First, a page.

by Dennis Dalman
One day, Jerry Hess of St. Cloud gave his wife, Judy, a tiny jeweled angel for her charm bracelet.
“This is for you because you are my guardian angel,” he told her.
She was delighted, moved to the point of tears.
Judy is not only Jerry’s guardian angel, she’s also his lifesaver. Thanks to her quick thinking and her use of an automated external defibrillator (AED), she saved Jerry from certain death after he suffered a sudden cardiac arrest.
The Hesses live in rural south St. Cloud near Long Lake. Their neighborhood is one of three in the greater St. Cloud area (two in St. Cloud, one in Sartell) that now have AED Save stations.
Judy remembers that day of crisis, Aug. 3, 2016, as vividly as if it were yesterday.
She and Jerry were planning to drive to Winnipeg, Canada, the next day to visit good friends. It was 10:50 p.m. Judy was in the kitchen; Jerry was in his recliner just six feet from the kitchen door. Suddenly, Judy heard a frightening sound: a raspy gasping inhalation of air followed by a kind of loud whisper. She quickly looked into the living room and saw Jerry sprawled back on his recliner, eyes rolled back, body rigid “as a board,” as she recalled.
She called 911. Then, immediately she started cardiopulmonary resuscitation on Jerry, giving him rhythmic chest compressions as she waited for help to arrive. As luck would have it, Judy had been a CPR instructor at St. Cloud Hospital and knew a lot about heart problems.
When the sheriff’s deputy arrived, Judy grabbed the defibrillator, opened it, placed it on Jerry’s chest and pushed the button, sending a life-restoring shock to his heart, getting it to beat again on its own. He was rushed to the hospital to recover.
While doing CPR on Jerry, even though he could not hear her, she kept telling him, “You’ve got to live, you’ve got to live, Jerry. You have to see your son get married in six weeks. You have to be there!”
Next day, at the hospital, Jerry told Judy how sore his chest was – from her CPR, not from the defibrillator. And she told him she, too, was extremely sore from doing so many chest compressions for 10 minutes.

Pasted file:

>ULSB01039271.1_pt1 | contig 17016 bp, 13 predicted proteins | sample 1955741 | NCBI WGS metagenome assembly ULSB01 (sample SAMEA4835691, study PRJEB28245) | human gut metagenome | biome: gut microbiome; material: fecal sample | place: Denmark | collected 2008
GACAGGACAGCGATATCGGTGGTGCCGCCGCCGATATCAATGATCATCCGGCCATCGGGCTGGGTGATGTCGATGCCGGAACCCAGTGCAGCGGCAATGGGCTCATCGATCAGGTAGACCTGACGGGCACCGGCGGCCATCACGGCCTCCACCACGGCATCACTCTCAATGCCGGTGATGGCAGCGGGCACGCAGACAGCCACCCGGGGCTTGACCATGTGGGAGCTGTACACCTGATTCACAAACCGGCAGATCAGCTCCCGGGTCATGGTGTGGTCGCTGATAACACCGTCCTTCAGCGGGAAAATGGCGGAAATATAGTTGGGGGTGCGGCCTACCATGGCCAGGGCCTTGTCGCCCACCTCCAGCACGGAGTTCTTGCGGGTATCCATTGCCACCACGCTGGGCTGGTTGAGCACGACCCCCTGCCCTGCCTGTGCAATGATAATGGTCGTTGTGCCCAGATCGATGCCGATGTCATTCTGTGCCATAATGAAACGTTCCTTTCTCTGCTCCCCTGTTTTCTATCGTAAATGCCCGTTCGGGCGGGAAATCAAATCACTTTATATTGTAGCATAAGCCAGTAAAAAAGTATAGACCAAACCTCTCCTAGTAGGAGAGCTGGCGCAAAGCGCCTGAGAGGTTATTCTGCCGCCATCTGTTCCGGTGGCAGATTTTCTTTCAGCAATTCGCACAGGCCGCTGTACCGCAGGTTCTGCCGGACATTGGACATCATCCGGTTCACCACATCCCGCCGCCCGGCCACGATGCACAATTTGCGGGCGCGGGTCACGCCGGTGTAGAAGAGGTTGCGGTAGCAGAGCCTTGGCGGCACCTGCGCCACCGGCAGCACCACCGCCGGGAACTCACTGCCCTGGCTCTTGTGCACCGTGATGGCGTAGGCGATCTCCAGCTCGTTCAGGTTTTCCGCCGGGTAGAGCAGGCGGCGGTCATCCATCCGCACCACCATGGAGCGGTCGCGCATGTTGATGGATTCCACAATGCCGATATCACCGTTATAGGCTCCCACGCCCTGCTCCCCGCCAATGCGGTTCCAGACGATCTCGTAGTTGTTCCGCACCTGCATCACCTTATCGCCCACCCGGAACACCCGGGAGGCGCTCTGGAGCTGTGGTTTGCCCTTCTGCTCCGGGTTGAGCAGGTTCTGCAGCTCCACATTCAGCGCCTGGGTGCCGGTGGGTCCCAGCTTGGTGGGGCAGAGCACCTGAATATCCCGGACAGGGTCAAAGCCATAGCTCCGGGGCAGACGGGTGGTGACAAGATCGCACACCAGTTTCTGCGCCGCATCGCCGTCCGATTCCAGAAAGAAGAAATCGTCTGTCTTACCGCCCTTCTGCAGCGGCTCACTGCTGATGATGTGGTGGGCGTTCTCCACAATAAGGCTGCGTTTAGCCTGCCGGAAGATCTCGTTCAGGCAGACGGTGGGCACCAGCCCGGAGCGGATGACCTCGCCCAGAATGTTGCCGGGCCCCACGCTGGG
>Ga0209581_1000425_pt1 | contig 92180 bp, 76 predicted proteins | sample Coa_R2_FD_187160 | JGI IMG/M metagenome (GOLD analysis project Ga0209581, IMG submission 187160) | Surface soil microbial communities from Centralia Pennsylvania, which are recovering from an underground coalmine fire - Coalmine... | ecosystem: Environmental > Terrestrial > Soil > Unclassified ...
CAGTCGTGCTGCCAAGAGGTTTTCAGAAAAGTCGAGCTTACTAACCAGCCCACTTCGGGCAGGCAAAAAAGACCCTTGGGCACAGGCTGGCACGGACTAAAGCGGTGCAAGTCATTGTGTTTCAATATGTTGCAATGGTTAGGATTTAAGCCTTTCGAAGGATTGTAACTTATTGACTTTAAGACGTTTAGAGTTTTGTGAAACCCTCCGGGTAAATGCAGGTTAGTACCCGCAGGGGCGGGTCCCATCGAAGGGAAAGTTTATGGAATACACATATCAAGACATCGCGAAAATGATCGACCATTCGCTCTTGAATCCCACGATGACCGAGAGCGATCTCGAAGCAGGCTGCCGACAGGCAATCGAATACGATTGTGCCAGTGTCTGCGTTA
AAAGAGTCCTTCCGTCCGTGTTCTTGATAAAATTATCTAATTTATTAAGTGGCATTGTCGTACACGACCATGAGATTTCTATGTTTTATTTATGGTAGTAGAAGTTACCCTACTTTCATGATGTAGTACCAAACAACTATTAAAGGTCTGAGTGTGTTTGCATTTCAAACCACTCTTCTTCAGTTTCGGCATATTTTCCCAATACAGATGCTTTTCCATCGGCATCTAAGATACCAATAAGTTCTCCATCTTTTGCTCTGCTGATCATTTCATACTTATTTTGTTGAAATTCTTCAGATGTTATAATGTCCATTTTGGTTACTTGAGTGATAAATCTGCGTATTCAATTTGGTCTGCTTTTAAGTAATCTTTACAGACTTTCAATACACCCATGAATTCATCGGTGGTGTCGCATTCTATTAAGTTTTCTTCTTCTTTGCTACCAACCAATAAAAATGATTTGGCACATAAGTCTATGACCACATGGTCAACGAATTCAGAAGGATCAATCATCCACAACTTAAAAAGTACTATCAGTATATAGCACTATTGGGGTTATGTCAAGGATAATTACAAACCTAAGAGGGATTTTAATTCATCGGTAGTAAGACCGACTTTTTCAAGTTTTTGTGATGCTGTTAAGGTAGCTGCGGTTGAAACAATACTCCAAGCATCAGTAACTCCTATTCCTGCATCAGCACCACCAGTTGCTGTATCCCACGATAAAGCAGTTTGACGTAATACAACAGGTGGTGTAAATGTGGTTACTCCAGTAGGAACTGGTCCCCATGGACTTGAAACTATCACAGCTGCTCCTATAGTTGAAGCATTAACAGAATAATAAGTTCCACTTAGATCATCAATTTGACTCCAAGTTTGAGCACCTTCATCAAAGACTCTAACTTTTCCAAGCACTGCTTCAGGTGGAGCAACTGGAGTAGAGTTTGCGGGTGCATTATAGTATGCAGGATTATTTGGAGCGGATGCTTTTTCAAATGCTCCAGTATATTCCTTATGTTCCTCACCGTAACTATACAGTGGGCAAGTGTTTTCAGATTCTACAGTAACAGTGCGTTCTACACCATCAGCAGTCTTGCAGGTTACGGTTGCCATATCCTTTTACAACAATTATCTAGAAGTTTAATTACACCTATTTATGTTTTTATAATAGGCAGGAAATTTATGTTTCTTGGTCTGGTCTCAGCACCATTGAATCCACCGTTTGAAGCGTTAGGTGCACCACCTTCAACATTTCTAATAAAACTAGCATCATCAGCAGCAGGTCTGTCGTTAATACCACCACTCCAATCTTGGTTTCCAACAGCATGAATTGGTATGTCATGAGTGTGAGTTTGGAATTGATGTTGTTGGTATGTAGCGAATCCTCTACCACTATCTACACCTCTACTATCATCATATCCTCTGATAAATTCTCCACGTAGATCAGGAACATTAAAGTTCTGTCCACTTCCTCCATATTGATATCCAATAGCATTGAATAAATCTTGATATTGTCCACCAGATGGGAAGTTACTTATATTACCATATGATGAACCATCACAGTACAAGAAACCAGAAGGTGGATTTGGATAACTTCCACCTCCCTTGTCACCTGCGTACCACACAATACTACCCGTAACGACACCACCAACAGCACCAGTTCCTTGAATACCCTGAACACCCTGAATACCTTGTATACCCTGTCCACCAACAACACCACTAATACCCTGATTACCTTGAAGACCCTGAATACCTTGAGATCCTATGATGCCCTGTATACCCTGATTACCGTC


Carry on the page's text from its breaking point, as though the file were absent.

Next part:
But it was a “good sore” that made them smile.
“That soreness was caused by love,” she told Jerry. “Lots of love.”
More than 30 years ago, Jerry’s father also suffered a heart problem that required the use of CPR. He did survive. It was at that time Judy decided to take a CPR course. Her expertise eventually led her to become a CPR instructor.
Jerry, a retired insurance agent, now 64, has battled four kinds of cancer, most recently a form of melanoma. Judy is a dental assistant at St. Cloud Veterans Health Care System. They have two sons – Alex and Jordan.
The Hesses live in the Sherwood West neighborhood near Long Lake, just 10 blocks from the new AED SAVE station.
“Defibrillators are vital,” Judy said. “And it’s important for everyone to know that anybody can use them. Don’t be afraid; be a friend. If you ever have a chance to use an AED, don’t think you can’t use it. You can! They are very easy to use. And it’s so important to learn CPR. I’m going to teach it at neighborhood meetings.”
Fortunately, Jerry’s heart crisis didn’t put a stop to him being at son Alex’s wedding. He was there and even danced happily with Marie, his daughter-in-law.
Jerry’s heart problem, however, did put an end to the couple’s trip to Winnipeg, the one they were planning the night the crisis happened. But, wait, there’s good news. Recently, they traveled to Maui, Hawaii, and there, all together happily, were the friends they’d planned to visit in Winnipeg.
Author: Dennis Dalman
Dalman was born and raised in South St. Cloud, graduated from St. Cloud Tech High School, then graduated from St. Cloud State University with a degree in English (emphasis on American and British literature) and mass communications (emphasis on print journalism). He studied in London, England for a year (1980-81) where he concentrated on British literature, political science, the history of Great Britain and wrote a book-length study of the British writer V.S. Naipaul. Dalman has been a reporter and weekly columnist for more than 30 years and worked for 16 of those years for the Alexandria Echo Press.